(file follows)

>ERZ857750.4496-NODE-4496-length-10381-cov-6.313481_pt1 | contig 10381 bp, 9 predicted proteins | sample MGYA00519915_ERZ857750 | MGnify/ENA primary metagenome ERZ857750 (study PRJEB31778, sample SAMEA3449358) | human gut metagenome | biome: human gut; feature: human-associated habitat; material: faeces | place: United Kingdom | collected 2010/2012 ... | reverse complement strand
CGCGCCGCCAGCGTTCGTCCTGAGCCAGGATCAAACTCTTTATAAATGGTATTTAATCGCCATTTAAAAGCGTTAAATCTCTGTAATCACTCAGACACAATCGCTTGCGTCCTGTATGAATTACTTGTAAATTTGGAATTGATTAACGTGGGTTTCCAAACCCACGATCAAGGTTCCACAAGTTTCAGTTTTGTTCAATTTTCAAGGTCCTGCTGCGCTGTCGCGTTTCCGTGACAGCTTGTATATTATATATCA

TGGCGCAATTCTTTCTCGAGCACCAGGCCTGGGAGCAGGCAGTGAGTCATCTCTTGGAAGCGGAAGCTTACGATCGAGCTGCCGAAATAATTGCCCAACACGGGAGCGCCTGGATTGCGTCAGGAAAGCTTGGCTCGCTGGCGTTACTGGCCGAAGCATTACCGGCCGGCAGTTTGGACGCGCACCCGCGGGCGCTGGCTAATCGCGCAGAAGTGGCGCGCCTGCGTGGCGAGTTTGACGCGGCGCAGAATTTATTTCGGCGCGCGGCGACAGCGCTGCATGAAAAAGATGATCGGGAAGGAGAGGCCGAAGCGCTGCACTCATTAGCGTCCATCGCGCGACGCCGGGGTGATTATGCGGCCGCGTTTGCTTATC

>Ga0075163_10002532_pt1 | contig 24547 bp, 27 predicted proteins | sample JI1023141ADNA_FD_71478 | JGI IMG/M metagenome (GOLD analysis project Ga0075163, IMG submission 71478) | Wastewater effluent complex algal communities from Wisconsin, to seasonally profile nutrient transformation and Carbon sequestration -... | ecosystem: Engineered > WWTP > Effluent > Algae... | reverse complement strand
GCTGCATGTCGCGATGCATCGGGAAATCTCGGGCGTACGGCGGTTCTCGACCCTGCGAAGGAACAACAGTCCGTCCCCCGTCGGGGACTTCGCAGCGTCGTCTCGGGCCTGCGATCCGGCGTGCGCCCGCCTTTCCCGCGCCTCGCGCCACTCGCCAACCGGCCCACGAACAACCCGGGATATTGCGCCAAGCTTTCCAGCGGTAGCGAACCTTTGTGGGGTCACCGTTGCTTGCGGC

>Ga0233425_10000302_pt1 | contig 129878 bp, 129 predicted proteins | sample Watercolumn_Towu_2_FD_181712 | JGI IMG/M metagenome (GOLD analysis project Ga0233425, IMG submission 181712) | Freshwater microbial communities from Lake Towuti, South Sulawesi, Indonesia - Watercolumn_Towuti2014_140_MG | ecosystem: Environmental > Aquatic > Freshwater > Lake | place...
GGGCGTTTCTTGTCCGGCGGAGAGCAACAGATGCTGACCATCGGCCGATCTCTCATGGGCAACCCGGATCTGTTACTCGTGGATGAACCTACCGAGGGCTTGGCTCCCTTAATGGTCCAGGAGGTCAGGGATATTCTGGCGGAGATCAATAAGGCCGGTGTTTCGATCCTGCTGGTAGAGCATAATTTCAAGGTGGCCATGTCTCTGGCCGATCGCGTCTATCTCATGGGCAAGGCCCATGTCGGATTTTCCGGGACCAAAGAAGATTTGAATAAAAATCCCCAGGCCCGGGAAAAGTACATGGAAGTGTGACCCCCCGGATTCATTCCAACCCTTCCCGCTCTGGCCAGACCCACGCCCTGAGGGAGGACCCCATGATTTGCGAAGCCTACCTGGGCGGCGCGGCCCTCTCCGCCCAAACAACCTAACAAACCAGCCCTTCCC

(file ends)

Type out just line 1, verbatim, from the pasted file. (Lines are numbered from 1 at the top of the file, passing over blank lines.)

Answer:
>ERZ857750.4496-NODE-4496-length-10381-cov-6.313481_pt1 | contig 10381 bp, 9 predicted proteins | sample MGYA00519915_ERZ857750 | MGnify/ENA primary metagenome ERZ857750 (study PRJEB31778, sample SAMEA3449358) | human gut metagenome | biome: human gut; feature: human-associated habitat; material: faeces | place: United Kingdom | collected 2010/2012 ... | reverse complement strand